bowiac

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Fire all the announcers who tell the viewers for 2 hours a night how bad the product is compared to the 80s and 90s, and bring in in some announcers who enjoy the modern game. Cris Collinsworth good. Joe Morgan bad.
 

benhogan

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Another marginal issue: for some unfathomable reason, the league’s TV partners, who have a strong vested interest in promoting the league, employ commentators who almost uniformly slander the on-court product. The stupidity boggles the mind, especially compared with the NFL.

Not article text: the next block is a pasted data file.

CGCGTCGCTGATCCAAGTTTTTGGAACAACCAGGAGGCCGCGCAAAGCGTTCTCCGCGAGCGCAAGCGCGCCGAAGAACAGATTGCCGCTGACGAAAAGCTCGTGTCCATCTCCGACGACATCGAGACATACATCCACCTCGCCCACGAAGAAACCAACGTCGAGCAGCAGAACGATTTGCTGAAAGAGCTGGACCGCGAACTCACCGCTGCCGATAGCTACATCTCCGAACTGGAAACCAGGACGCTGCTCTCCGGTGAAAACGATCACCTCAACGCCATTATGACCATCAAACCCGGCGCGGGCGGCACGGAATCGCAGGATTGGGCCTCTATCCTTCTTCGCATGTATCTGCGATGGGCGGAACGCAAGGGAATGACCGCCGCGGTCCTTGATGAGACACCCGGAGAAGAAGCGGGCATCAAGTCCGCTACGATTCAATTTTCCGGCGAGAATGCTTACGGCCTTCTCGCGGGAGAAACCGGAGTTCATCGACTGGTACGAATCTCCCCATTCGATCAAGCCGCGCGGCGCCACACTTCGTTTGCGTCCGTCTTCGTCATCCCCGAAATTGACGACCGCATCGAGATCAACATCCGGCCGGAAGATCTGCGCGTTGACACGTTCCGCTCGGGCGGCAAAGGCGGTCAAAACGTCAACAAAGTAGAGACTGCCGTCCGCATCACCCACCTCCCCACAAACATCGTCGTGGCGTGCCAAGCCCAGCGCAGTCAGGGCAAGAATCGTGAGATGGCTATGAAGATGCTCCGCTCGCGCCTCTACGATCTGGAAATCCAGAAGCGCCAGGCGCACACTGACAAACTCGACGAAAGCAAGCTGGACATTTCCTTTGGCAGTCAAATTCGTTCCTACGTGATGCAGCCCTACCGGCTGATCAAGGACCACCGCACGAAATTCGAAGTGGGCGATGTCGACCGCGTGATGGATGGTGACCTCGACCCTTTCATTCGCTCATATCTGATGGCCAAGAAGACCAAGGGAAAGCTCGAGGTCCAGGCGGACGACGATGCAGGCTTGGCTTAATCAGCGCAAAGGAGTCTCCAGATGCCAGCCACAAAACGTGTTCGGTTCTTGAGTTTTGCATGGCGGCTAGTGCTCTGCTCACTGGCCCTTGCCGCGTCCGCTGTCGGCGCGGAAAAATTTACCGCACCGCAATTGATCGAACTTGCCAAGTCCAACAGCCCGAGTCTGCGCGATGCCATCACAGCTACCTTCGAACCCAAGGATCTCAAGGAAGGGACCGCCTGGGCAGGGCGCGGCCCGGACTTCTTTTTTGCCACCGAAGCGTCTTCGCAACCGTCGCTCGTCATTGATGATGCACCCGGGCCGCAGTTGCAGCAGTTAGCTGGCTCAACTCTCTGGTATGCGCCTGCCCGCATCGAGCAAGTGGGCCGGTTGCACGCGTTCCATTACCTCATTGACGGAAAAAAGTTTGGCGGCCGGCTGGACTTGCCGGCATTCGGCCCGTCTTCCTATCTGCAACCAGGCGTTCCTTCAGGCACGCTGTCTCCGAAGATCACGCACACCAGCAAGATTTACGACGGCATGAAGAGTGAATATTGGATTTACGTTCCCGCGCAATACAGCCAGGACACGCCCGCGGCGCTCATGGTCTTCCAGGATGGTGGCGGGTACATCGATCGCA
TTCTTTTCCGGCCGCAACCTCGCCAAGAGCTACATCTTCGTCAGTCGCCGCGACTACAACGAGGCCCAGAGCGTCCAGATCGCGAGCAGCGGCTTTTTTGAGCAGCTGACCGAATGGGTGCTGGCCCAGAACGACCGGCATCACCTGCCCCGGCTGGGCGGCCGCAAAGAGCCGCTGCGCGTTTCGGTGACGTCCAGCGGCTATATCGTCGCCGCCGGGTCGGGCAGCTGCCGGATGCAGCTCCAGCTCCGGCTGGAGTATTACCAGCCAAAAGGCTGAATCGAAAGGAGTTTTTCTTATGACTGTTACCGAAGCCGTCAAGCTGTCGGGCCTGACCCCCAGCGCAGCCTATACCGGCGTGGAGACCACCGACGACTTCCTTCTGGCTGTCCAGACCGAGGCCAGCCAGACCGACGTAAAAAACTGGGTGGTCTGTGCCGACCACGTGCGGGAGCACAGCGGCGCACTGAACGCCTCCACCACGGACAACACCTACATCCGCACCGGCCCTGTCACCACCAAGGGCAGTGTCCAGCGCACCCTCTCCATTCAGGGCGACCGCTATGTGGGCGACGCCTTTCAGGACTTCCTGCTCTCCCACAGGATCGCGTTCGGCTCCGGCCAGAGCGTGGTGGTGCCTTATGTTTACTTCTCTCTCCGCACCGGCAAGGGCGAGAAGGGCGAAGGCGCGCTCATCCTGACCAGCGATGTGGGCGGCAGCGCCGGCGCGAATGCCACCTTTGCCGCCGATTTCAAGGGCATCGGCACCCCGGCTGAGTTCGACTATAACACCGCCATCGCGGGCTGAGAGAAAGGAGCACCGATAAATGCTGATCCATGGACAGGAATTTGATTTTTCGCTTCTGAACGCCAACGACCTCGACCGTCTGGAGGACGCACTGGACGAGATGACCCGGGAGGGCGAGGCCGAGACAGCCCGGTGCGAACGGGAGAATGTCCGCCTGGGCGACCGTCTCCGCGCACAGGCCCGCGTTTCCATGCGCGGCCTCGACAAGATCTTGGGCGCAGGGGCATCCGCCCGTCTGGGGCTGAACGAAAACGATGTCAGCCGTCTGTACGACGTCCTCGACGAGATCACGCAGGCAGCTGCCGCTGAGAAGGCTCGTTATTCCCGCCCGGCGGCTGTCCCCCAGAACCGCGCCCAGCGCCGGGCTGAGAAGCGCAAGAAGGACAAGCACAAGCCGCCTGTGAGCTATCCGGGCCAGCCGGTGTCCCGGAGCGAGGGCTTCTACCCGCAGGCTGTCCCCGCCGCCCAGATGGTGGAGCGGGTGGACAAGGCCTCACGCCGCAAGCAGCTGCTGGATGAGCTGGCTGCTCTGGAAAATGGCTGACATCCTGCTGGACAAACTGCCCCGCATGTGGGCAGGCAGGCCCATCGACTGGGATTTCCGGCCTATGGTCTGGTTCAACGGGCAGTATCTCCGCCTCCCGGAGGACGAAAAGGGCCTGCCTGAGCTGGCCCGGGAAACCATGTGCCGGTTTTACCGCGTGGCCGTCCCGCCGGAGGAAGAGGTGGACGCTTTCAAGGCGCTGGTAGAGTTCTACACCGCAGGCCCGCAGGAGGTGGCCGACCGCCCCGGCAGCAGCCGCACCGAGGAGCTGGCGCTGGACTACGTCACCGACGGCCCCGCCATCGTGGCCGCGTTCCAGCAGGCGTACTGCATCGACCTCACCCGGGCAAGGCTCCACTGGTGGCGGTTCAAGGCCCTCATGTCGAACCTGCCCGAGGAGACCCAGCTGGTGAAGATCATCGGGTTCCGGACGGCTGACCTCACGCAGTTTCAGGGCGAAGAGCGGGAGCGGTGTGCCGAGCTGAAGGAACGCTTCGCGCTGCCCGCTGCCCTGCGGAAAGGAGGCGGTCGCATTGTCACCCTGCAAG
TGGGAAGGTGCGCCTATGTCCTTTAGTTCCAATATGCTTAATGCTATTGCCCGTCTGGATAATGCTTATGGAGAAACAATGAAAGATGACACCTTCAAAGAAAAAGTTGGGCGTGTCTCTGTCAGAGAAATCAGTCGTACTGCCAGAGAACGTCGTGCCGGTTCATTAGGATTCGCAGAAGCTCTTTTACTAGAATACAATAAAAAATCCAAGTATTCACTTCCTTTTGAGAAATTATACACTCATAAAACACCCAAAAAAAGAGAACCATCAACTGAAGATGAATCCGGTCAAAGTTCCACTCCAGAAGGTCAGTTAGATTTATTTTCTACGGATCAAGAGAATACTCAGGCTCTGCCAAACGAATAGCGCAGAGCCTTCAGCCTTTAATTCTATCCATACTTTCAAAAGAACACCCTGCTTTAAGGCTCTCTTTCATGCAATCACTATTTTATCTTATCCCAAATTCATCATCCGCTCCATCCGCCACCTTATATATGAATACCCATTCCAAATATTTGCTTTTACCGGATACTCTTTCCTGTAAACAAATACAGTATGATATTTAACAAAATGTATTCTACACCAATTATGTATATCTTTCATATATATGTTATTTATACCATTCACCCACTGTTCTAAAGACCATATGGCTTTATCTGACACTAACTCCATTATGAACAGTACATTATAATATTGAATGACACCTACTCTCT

Ha. This is funny and true. Charles, Shaq, Mark Jackson, JVG take a fair amount of shots at the modern game/players.
Keeping fossils like Hubie Brown and Marv Albert around doesn't help either.
 

Light-Tower-Power

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I think the proof will be in the playoff ratings numbers. If there's a dip, that's probably worth worrying over; if not, maybe it's just a matter of #3 first and there are approaches you can take to mitigate that. The in-season tournament, or tweaks to playoff qualification or format, could find ways to make the regular season more relevant while not forcing teams to avoid rest considerations.
I agree. I think a lot of it is point #5. The NBA regular season seems more meaningless every year. 82 games is too many.